Page last updated at 14:06 GMT, Friday, 22 May 2009 15:06 UK

Malawi president is inaugurated

Malawi's President Bingu wa Mutharika
The president is being sworn in for a second five-year term

Malawi's President Bingu wa Mutharika has been sworn in for a second five-year term.

During an inauguration ceremony attended by several regional leaders, Mr Mutharika said fighting corruption would continue to be a top priority.

Earlier Malawi's election commission said he had won more than 2.7m votes, with nearest rival John Tembo taking nearly 1.3m.

The opposition, which contests the results, boycotted the inauguration.

During the ceremony in the main stadium in Blantyre, Mr Mutharika said: "I shall continue to fight corruption because it is evil... it robs the poor and denies them their legitimate right to a decent living."

Presidents attending the event included Zimbabwe's President Robert Mugabe, Zambia's Rupiya Banda, and Mozambique's Armando Guebuza.

These elections have been rigged
John Tembo
Malawi Congress Party leader

The BBC's Raphael Tenthani at the event says the 50,000-capacity arena was packed full, with the official blue party colour of Mr Mutharika's Democratic Progressive Party (DPP) everywhere.

DPP supporters sang "Moses Wa Lero", describing Mr Mutharika as a "modern-day Moses".

Mr Mutharika, a 75-year-old former World Bank official, saw his DPP take the lion's share of parliamentary votes.

Foreign concern

Mr Mutharika's running mate Joyce Banda, becomes the first female vice-president in Malawi's history.

Election commission head Anastacia Msosa announces the result

International poll monitors said they were "extremely concerned" by what they called a lack of balanced coverage from state media during the campaign.

Mr Tembo rejected the official results, telling reporters that they had been "rigged".

But his opposition coalition partner, former President Bakili Muluzi, who had backed Mr Tembo after being himself barred from seeking a third term, congratulated Mr Mutharika.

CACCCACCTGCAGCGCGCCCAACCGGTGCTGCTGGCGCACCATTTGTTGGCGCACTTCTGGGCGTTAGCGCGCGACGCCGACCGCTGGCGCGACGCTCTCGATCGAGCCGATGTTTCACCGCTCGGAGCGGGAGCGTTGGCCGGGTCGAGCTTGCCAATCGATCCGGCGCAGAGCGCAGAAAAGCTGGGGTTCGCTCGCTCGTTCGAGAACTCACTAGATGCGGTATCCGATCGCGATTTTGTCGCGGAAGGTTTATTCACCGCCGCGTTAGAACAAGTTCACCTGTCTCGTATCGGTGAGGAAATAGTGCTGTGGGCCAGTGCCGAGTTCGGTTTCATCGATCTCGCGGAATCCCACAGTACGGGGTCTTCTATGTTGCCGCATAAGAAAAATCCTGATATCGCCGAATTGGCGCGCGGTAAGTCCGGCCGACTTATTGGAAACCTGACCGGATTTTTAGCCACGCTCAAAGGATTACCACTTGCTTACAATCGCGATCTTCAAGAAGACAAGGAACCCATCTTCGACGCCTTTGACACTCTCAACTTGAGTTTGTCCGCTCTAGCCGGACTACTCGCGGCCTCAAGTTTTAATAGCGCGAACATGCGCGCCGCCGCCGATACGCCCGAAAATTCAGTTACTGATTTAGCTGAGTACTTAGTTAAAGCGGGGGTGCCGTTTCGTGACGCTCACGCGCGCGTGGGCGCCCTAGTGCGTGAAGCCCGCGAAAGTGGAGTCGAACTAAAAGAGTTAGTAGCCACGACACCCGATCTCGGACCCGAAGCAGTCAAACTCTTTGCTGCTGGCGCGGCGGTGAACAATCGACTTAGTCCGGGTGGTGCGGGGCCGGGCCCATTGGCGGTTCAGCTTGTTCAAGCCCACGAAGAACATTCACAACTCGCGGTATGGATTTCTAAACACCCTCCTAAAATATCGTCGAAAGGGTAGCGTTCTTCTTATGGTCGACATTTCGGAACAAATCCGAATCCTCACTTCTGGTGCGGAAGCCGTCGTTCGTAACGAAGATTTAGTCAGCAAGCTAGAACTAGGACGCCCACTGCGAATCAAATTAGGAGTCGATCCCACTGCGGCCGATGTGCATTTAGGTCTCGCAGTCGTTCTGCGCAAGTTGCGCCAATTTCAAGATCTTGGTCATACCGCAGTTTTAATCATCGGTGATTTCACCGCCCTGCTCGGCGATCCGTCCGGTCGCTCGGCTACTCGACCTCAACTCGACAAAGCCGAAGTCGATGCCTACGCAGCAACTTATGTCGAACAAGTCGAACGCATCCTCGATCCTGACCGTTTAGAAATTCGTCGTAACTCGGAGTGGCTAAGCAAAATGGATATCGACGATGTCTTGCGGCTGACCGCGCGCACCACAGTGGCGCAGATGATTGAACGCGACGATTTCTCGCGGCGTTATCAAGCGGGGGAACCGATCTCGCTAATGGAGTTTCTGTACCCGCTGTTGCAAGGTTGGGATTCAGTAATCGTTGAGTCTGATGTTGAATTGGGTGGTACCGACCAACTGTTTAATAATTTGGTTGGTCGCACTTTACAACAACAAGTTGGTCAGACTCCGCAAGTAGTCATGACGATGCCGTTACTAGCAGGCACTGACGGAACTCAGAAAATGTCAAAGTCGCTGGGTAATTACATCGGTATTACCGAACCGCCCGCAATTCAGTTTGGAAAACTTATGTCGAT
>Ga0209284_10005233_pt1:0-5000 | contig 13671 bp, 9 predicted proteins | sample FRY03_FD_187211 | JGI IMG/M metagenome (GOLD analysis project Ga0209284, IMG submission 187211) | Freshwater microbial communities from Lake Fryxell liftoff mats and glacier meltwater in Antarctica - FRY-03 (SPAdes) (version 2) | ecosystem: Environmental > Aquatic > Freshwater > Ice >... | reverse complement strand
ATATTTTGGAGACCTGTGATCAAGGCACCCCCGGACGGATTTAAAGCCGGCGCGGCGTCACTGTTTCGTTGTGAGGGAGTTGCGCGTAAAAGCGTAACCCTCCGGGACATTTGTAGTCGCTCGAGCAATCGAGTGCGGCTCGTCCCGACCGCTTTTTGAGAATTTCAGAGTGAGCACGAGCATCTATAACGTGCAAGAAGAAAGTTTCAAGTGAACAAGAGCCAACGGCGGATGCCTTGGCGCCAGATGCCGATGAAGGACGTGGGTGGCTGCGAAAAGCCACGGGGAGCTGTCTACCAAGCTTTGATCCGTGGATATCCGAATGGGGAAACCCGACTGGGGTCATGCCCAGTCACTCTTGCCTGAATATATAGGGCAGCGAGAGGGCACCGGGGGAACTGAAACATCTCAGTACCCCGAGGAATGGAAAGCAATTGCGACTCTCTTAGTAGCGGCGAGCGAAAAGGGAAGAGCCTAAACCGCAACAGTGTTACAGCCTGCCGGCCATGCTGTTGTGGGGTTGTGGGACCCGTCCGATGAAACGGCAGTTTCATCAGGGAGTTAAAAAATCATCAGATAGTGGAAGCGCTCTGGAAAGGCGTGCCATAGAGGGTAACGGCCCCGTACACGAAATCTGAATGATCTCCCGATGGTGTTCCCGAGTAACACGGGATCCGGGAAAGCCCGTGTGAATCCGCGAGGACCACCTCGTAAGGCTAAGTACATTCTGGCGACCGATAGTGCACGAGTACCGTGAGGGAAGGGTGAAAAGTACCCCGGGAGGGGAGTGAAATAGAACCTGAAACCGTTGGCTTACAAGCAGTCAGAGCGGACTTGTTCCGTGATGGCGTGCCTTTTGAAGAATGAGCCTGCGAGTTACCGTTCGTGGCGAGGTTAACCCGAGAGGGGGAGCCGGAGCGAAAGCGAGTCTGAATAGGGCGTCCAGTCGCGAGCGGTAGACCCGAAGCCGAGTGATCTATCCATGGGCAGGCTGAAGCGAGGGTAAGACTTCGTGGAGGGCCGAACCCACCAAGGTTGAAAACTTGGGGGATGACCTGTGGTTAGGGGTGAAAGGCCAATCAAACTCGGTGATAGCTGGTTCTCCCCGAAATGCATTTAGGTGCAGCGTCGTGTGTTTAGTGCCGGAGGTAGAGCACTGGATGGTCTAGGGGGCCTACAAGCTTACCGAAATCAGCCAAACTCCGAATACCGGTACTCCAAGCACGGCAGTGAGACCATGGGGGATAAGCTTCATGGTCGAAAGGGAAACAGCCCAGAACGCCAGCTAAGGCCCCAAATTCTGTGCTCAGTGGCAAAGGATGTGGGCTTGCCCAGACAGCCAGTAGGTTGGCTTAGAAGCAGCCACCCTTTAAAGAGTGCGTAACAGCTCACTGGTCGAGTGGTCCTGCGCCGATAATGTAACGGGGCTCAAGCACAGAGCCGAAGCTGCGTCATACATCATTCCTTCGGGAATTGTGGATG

The poll followed a five-year feud between Mr Muluzi and his successor.

Mr Mutharika was elected in 2004 but then fell out with Mr Muluzi, accusing his one-time backer of trying to stonewall his anti-corruption drive.

Poverty, agriculture and health care are the big issues for Malawi, where two-thirds of the 14 million population lives on less than $1 a day and Aids has orphaned an estimated one million children.

Your comments:

The general feeling here in Malawi is that of jubilation. Many of us knew that Bingu would win…but certainly not with a landslide victory. This was a protest vote. Not many Malawians would have wanted to go back to UDF or MCP rule. On the face of it and to every Malawian, it's clear that the country is on course to make considerable strides in development.

Chivwiko, Blantyre, Malawi

It is inevitable that John Tembo will attempt to muddy the water by disputing the election results, but the BBC should be clear that this is a very different situation to the recent polls in Kenya and Zimbabwe. Mutharika has enormous popular support, and has had the most successful economic, social and governance record of any Malawian president. We hope that his is able to use the new DPP legislative majority for the benefit of the Malawian people.

Nick, Lilongwe, Malawi

Malawi has once again renewed her reputation of being the Warm Heart of Africa, a shining beacon of African Democracy. When the World was in anticipation to witness electoral upheavals, now so much akin to the continent, Malawians have instead demonstrated that peace and tranquility can lace up elections in Africa when they turned out in large numbers to vote into Government a man who by any measure deserves to lead them for another 5-year term.

Paul, Lilongwe, Malawi

The fact is that Dr Bingu Wa Mutharika is a genuine winner of the elections. For the first time in the history of elections in Malawi, people have not voted on regional, tribal and religious lines. This is what has deceived Tembo into thinking that Bingu has rigged the elections.

African leaders should come to terms with the bitter fact that in every presidential election there can only be one winner. I can describe this year's elections as the most successful in the history of Malawi. The whole electoral process was very transparent. No single incident of violence was reported on the voting day. Malawi's democracy is fast maturing.

Malani, Nkhotakota, Malawi

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